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But this is the important section, just how good is the voice? The packaging boasts that the Daleks have era-specific sound effects and speech, and as great as this sounds its only half true. While the Daleks do have era-specific speech, they aren't story specific and the lines have been re-recorded. There's no "We are the masters of Earth!" or "We are the masters of India!", but instead "Daleks conquer and destroy!", which is in fact from Power of the Daleks.

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While I appreciate the (somewhat half-assed) era-specific lines, the effect is completely lost without the original audio (or atleast something close to it). Not every Dalek speaks like they do now - the ones from Dalek Invasion of Earth, as well as the ones from Revelation of the Daleks, have very specific speech styles that could have easily been recreated. A video of the various voice clips can be viewed below (the Dalek also makes a gun SFX noise, but the toy just didn't want to make the noise on camera).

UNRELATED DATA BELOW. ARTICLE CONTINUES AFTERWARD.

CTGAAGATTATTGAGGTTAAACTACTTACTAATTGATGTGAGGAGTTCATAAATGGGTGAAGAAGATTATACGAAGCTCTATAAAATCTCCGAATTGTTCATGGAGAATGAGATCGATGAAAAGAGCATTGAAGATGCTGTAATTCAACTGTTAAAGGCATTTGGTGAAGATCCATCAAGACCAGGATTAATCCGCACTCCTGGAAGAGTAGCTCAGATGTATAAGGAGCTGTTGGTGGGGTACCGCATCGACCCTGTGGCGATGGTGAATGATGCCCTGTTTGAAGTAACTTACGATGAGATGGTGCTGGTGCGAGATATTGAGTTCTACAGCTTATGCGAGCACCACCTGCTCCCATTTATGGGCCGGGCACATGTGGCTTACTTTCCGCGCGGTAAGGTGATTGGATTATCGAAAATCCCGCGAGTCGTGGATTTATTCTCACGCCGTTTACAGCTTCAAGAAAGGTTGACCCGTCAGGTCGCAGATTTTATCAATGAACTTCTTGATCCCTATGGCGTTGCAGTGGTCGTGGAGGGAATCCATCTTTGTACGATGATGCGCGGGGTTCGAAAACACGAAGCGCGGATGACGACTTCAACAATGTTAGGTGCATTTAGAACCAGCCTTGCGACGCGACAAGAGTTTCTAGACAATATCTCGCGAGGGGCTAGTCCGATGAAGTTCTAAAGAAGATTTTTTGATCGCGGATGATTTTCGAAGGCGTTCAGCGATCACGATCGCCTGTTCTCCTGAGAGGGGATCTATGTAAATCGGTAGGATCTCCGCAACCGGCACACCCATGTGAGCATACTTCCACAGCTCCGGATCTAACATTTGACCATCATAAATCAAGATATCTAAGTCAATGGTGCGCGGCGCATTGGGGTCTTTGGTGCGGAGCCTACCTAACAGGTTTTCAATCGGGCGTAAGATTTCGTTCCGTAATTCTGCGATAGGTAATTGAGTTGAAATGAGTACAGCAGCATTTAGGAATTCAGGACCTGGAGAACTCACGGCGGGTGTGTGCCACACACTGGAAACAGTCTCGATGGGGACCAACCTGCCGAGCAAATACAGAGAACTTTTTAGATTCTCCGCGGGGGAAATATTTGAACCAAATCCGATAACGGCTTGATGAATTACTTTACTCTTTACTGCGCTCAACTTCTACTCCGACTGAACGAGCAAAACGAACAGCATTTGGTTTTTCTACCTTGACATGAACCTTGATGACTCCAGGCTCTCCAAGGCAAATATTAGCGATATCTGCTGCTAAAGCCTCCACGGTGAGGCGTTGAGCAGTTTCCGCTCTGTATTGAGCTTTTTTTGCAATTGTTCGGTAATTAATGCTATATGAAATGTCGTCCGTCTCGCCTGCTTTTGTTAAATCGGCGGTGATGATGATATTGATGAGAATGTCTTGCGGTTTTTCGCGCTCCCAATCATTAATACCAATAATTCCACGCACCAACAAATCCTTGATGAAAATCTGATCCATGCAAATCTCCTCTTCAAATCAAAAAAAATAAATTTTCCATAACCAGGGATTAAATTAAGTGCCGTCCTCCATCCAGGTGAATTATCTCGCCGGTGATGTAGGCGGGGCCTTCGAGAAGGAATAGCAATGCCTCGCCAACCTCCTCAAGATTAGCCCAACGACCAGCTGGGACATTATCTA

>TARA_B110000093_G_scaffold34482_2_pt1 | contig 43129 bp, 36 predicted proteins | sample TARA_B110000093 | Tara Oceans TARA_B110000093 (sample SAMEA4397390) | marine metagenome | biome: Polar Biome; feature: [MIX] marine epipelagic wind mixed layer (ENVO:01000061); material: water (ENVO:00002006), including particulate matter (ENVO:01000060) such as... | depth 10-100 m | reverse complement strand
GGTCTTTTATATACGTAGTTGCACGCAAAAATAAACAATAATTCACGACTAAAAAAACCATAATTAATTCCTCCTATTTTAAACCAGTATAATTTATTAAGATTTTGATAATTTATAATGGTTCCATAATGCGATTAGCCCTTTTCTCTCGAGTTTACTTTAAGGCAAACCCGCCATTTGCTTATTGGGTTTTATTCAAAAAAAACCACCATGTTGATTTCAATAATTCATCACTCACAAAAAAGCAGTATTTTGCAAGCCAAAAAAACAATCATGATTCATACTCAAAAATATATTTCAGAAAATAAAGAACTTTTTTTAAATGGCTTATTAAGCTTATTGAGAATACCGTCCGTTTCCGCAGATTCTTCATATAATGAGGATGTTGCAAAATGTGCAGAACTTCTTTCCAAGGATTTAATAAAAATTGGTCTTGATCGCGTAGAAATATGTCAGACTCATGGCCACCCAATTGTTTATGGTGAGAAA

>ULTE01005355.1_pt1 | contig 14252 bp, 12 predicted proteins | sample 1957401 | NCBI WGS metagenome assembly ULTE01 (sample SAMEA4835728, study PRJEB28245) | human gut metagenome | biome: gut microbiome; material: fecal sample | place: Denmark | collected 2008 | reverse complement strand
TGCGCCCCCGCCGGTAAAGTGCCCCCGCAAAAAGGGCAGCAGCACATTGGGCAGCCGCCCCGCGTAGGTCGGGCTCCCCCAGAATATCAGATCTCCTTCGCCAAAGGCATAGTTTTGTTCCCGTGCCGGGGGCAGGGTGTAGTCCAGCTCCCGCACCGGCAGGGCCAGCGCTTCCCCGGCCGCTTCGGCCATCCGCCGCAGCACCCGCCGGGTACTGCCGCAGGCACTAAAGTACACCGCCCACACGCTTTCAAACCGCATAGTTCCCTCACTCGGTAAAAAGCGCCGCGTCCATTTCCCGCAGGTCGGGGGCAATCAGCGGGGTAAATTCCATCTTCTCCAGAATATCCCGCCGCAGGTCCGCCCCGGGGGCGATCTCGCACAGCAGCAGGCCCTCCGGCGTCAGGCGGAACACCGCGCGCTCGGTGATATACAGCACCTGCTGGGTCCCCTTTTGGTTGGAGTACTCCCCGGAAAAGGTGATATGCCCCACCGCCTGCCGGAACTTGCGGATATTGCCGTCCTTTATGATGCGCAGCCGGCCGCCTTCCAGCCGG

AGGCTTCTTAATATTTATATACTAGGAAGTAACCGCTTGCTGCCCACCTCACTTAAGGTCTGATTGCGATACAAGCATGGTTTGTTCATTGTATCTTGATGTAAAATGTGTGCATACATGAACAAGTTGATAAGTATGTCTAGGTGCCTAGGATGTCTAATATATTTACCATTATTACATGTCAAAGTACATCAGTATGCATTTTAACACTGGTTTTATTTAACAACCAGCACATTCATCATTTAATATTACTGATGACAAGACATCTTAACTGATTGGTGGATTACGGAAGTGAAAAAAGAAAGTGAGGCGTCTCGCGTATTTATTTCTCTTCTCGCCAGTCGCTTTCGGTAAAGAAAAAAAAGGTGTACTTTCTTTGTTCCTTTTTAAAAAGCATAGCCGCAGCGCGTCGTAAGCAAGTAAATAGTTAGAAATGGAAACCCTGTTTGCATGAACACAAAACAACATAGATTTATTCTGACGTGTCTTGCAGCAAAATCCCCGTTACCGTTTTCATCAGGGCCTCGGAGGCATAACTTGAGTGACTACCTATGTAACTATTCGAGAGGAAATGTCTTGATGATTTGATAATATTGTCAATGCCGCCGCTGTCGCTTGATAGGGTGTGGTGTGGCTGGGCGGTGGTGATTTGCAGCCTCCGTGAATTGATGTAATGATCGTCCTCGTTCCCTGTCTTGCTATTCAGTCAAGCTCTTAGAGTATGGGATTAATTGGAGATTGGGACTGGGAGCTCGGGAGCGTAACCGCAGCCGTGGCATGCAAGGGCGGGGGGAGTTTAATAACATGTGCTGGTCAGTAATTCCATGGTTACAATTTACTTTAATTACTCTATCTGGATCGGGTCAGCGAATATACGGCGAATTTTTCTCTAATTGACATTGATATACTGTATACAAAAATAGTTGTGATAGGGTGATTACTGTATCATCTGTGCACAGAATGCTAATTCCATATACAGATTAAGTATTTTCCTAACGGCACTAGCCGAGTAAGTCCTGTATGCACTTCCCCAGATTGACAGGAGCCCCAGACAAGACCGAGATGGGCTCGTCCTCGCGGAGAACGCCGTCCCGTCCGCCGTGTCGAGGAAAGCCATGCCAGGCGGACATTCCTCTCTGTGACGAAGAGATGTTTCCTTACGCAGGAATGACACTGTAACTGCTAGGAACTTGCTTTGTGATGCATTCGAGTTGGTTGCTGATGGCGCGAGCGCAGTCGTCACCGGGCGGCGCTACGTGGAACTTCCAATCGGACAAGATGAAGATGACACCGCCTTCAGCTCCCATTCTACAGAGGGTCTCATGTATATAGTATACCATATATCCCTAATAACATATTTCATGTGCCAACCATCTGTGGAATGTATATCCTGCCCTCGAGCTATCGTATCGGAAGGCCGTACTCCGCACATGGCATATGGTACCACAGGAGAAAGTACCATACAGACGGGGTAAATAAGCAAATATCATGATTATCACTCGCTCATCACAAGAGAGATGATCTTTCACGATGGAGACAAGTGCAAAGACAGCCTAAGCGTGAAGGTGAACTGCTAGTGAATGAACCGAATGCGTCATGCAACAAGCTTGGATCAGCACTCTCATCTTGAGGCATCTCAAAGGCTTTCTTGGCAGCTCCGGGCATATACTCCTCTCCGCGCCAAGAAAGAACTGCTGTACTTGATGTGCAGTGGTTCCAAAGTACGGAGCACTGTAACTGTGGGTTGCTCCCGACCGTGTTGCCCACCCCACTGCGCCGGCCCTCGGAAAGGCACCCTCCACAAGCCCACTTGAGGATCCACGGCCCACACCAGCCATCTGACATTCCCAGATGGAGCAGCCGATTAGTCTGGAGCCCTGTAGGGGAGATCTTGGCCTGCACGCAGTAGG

So the verdict? It's a great toy that lives up to Character Options usual standards, but the speech element leaves a lot to be desired. Without the proper voice or story-specific speech, the promise of era-specific voice clips is pretty empty. Regardless of this, its nice to see more Dalek variants released as Character Options draw ever closer to releasing them all.

Friday 25 January 2013

Toybox REVIEW: Character Building Doctor Who Dalek Spaceship Set


Ever since Doctor Who came back to screens in 2005 and Character Options took the reigns with the toyline, there's one thing I've wanted to be made, and that is a Dalek Spaceship. Since they first appeared in the end of Bad Wolf, its one of the few things that has remained consistent about them (even when the short lived New Dalek Paradigm was around). Despite being the perfect update to the ship that originally appeared in 1964's The Dalek Invasion of Earth, it was constantly snubbed when it came to toys. A playset was never made (fair enough, not many were), and the micro universe ship range rejected it even though they seemed to have space to release Slitheen ships. But just when it looked like it would never happen, Character Building have come and saved the day with this 420 piece construction set!